Errm, a normal camel to start with

Theofáneia (January 6th) is one of the most important religious celebrations in Greece. It commemorates the visit of the Three Kings to baby Jesus and the confirmation of his divinity. Everybody appreciates the presents of myrrh (we do after all still give each other perfumes) and gold (no competition there), but many are understandably confused by frankincense. However, if I told you that it used to be an insect repellent and it warded of Evil you might understand better. Frankincense is still used in Greek Orthodox mass for the same purpose: to sanctify churchgoers.

But I digress..

Like at Christmas, Easter or the local saints’ feasts, every region of Greece celebrates Theofaneia with its own particular tradition. Yet, nowhere I think is it stranger than in the small town of Galátista, only 40km from Salonika in the middle of the Halkidikí peninsula. This is where a giant camel – like an oversized pantomime horse – marches through the street in a procession full of local colour.

Legend has it that it commemorates a real event. Some time in the 19th century, a beautiful local girl called Manió was betrothed to her childhood sweetheart, until she caught the eye of the son of the local Turkish aga. The aga was against any meddling with the Christians, but his son, madly in love, kidnapped the girl and brought her to the Turkish camp.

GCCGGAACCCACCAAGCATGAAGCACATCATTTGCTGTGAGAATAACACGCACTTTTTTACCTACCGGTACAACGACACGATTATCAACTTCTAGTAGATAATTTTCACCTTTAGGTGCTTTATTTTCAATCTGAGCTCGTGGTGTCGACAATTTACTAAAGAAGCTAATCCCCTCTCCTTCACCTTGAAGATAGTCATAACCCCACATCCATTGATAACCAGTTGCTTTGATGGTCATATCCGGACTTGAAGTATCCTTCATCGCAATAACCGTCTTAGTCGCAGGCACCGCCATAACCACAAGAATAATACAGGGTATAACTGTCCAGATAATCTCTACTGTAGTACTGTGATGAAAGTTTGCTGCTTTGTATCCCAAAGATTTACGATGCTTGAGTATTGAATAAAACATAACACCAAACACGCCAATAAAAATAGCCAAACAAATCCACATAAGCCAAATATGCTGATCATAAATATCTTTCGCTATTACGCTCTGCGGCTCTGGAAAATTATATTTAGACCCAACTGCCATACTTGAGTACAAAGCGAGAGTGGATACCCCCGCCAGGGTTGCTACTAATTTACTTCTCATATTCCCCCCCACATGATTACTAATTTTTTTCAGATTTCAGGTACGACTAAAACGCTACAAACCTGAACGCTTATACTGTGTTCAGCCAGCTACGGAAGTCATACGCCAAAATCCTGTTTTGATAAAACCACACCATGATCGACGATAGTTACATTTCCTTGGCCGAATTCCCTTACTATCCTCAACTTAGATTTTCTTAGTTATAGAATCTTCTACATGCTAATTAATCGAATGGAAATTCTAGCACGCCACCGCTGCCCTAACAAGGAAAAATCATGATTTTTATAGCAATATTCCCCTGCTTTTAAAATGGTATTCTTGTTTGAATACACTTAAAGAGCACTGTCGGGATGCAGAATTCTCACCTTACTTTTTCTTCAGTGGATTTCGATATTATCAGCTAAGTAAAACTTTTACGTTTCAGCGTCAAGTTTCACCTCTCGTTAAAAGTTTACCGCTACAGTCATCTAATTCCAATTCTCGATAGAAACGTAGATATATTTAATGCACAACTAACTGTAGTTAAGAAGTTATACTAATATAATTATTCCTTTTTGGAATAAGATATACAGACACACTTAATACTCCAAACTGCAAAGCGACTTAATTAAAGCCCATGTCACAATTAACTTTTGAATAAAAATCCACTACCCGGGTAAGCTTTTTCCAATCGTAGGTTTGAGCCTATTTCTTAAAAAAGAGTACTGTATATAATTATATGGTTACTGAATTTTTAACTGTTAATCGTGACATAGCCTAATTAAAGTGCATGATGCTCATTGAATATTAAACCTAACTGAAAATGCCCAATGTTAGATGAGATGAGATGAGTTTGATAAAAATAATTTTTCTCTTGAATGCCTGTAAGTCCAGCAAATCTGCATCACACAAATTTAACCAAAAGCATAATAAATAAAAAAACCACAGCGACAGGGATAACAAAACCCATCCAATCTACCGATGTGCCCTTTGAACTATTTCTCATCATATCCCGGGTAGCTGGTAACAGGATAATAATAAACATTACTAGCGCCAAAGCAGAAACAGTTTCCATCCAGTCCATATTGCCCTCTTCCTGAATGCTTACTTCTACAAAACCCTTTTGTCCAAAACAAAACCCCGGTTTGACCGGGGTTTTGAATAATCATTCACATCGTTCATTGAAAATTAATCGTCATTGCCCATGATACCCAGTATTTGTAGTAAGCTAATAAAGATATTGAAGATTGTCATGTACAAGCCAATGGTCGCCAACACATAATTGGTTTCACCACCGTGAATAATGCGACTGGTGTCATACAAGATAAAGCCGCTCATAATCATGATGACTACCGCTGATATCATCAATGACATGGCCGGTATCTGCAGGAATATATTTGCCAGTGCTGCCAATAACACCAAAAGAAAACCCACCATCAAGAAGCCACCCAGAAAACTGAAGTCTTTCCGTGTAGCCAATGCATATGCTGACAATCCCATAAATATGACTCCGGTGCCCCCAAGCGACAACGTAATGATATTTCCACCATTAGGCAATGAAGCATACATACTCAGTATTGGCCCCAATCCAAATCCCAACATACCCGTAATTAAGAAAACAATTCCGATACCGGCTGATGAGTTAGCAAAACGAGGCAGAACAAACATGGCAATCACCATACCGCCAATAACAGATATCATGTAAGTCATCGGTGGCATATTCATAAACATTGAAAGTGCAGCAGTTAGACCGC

After attempts to free her failed, her betrothed organised the Feast of Theophaneia that was coming up, featuring a giant camel with his friends inside. They held it outside the Turkish camp, invited everyone inside and the Turks opened the camp gate and caroused with the Greeks until they all fell drunk in the morning. Of course the Turks in Greece liked their raki, and would be horrified at today’s Islamic fundamentalists – but, once again, I digress.

While everyone was asleep, the people inside the camel jumped out and freed the beautiful Manió. Almost immediately she married her sweetheart in a shotgun ceremony to force the issue; and they lived happily ever after.

Of course, this sounds very much like the story of the Trojan horse, so I wonder whether any of the Greek villagers had read the Iliad – the Turks clearly hadn’t.

Or is this a custom that stems beyond the 1800s and has been altered through the mist of centuries?

You decide, for here it is.